In May, residents of South Beverly Park, among them Earvin “Magic” Johnson, Samuel L. Jackson and movie producer Richard Zanuck, sued the North Beverly Park residents, people such as Denzel Washington, Eddie Murphy, Reba McEntire, Sylvester Stallone, Barry Bonds and media moguls Haim Saban and Sumner Redstone.
The dispute started when the 64-home North Beverly Park Homeowners Association began restricting access to a road that residents of the 16-home South Beverly Park community had been freely using for two decades.
Under the new arrangement, the southern residents could continue to enter through the northern gates at Mulholland Drive but contractors, nannies and gardeners had to take a seven-mile detour.
This exclusive neighborhood comprises mansions in Tuscan, French chateau, Spanish and modern styles, set on lots varying in size from one acre to 3.5 acres.  Of the handful of houses on the market, the cheapest is $14 million, the most expensive is $50 million.
Brian Adler, who helped develop the sister communities beginning in the mid-1980s, said the concept of having guards and gates was intended to make Beverly Park stand out from the other three top Westside neighborhoods, Beverly Hills, Holmby Hills and Bel-Air.
For more than 20 years, residents of the dual communities have enjoyed neighborly relations.  All residents of South Beverly Park, their relatives, friends and “business invitees” had access to their homes from the north.
In March 2006, the North Beverly Park homeowners sent a demand to the south asking for $121,000 year to pay toward the cost of maintaining the roads, gates and security.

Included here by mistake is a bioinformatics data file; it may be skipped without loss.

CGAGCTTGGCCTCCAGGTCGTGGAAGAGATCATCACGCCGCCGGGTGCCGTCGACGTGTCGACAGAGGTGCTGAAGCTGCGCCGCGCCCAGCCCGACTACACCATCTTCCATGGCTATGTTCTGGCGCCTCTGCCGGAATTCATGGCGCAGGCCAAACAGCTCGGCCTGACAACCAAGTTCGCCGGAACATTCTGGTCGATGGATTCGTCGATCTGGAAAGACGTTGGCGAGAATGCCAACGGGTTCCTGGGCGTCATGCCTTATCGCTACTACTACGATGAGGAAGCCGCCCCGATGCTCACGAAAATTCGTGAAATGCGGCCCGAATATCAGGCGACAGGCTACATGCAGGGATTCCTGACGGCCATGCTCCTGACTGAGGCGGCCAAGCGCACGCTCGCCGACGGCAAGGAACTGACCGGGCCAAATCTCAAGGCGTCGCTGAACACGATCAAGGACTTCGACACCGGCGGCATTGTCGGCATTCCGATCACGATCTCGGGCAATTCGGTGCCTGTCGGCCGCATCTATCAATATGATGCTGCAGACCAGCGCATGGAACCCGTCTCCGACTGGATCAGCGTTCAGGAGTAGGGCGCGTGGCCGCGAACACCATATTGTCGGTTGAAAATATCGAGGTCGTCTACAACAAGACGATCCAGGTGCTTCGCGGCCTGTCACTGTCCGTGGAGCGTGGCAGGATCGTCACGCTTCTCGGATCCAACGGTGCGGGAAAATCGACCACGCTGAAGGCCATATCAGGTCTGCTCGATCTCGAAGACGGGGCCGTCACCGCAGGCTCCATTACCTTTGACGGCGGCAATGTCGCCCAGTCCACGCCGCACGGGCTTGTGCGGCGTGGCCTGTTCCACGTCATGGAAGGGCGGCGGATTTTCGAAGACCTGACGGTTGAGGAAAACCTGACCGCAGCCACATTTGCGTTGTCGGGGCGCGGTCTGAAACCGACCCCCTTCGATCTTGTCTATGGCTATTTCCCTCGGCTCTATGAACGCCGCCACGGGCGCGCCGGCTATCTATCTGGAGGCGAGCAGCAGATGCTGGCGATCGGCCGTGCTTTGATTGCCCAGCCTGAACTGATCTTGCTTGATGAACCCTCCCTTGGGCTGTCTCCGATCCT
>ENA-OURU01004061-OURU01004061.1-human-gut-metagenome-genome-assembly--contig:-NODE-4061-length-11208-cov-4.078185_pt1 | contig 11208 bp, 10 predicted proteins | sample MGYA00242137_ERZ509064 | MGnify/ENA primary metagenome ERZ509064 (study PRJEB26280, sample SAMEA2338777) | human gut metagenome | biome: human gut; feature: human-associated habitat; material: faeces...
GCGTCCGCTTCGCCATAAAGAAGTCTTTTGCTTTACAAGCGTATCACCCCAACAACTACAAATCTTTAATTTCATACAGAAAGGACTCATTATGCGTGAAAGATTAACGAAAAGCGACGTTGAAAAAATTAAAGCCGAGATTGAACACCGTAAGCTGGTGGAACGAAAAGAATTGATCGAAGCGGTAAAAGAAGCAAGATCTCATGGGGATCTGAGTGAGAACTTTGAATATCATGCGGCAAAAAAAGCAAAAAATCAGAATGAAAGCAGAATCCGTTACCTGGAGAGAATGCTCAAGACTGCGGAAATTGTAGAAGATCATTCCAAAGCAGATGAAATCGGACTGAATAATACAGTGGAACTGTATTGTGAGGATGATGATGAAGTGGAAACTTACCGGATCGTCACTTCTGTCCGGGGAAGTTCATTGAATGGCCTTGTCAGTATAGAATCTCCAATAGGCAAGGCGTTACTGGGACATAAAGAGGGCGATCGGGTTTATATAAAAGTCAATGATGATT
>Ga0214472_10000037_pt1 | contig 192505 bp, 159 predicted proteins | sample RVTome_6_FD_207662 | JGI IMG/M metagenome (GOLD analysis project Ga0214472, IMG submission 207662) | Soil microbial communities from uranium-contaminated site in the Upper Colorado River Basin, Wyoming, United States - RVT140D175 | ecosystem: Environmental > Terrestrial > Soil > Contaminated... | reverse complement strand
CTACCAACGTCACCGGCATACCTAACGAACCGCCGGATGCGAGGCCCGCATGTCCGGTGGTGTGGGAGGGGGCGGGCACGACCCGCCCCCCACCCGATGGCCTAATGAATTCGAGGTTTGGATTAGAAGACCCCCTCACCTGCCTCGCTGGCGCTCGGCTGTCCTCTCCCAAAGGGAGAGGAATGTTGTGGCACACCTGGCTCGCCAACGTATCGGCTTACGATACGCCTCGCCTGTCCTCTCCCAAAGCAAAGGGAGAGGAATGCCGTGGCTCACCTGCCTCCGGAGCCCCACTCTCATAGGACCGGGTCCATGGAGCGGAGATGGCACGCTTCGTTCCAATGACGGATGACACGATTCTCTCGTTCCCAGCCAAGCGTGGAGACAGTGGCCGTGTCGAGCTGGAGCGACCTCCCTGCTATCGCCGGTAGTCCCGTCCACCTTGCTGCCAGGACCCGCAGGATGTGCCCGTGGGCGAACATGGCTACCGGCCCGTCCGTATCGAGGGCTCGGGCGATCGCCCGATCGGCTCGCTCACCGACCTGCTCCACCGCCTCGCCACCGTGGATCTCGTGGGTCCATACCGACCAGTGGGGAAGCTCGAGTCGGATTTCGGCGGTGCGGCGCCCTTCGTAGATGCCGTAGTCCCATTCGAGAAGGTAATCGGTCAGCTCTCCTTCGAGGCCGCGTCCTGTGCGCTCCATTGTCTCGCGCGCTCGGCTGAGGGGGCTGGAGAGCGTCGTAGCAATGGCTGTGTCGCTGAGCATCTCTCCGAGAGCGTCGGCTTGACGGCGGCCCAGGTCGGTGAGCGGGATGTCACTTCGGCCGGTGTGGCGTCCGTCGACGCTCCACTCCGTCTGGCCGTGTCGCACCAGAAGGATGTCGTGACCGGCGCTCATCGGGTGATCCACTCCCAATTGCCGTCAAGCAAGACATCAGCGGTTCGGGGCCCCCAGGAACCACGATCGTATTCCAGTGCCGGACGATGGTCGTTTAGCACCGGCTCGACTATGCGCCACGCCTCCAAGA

Southern residents rejected the demand.  The legal letters flew back and forth eventually culminating in demand for $128,000 by the north.
In May 2007, northern residents informed the south that their relatives, staff, vendors and guests would no longer be allowed to enter the northern neighborhood’s gates at Summitridge and Mulholland drives.
Southern residents complained that such a restriction could lead to the denial of access to a fiancée, grandparent or domestic partner.  In addition, construction vehicles would not be able to gain access to South Beverly Park because they could not navigate the steep narrow streets above Sunset Boulevard.
The south argues that the conditions, covenants and restrictions for both the south and north developments made clear that residents of both communities were to have free and full access through the north gates; a provision that represented “a valuable property right” for each South Beverly Park homeowner.
The south claims the restriction has diminished the value of properties in South Beverly Part, as well as inconveniencing relatives, friends and others.
Attorneys –Steven Goldberg for the south and Jeffrey Huron for the north – are expected to make their closing arguments on Friday in Santa Monica Superior Court before Judge Norman P. Tarle.
Irena Medavoy, wife of movie producer Mike Medavoy, and resident of the north said “We don’t know who is coming in.”
She added that requiring payment from southern residents was only fair, given that she and her neighbors in the north pay a few thousand dollars a month for security.
“We are going to have to add extra security,” she said.  “You have to stop them, know who is coming through.  We videotape them.  Then you have the patrol cars.  It’s like Mossad security here.”
Whatever the outcome in this case, one thing is certain – attorneys Goldberg and Huron will be laughing all the way to the bank.  And then there will be the appeal and they will laugh some more.
[Based on a report in the Los Angeles Times.]